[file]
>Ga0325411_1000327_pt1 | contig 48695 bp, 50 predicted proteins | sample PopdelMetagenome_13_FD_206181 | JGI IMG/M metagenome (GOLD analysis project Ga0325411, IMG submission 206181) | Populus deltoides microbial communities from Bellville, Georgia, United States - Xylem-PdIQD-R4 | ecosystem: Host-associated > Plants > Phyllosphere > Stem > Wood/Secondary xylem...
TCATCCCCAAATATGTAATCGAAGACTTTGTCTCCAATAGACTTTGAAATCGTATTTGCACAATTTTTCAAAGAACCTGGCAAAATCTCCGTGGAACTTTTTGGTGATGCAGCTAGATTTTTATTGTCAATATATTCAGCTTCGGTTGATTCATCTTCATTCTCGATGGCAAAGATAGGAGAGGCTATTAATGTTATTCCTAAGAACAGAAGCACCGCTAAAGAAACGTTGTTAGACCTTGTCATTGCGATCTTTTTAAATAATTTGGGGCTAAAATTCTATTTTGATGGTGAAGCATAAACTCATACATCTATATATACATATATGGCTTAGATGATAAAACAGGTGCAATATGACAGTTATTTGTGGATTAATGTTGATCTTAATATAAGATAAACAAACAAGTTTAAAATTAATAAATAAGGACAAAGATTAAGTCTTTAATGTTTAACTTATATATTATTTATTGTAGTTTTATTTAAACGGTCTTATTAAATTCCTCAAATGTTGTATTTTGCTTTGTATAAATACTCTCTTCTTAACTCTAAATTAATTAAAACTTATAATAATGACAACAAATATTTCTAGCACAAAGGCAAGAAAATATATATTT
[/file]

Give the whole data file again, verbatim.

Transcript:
>Ga0325411_1000327_pt1 | contig 48695 bp, 50 predicted proteins | sample PopdelMetagenome_13_FD_206181 | JGI IMG/M metagenome (GOLD analysis project Ga0325411, IMG submission 206181) | Populus deltoides microbial communities from Bellville, Georgia, United States - Xylem-PdIQD-R4 | ecosystem: Host-associated > Plants > Phyllosphere > Stem > Wood/Secondary xylem...
TCATCCCCAAATATGTAATCGAAGACTTTGTCTCCAATAGACTTTGAAATCGTATTTGCACAATTTTTCAAAGAACCTGGCAAAATCTCCGTGGAACTTTTTGGTGATGCAGCTAGATTTTTATTGTCAATATATTCAGCTTCGGTTGATTCATCTTCATTCTCGATGGCAAAGATAGGAGAGGCTATTAATGTTATTCCTAAGAACAGAAGCACCGCTAAAGAAACGTTGTTAGACCTTGTCATTGCGATCTTTTTAAATAATTTGGGGCTAAAATTCTATTTTGATGGTGAAGCATAAACTCATACATCTATATATACATATATGGCTTAGATGATAAAACAGGTGCAATATGACAGTTATTTGTGGATTAATGTTGATCTTAATATAAGATAAACAAACAAGTTTAAAATTAATAAATAAGGACAAAGATTAAGTCTTTAATGTTTAACTTATATATTATTTATTGTAGTTTTATTTAAACGGTCTTATTAAATTCCTCAAATGTTGTATTTTGCTTTGTATAAATACTCTCTTCTTAACTCTAAATTAATTAAAACTTATAATAATGACAACAAATATTTCTAGCACAAAGGCAAGAAAATATATATTT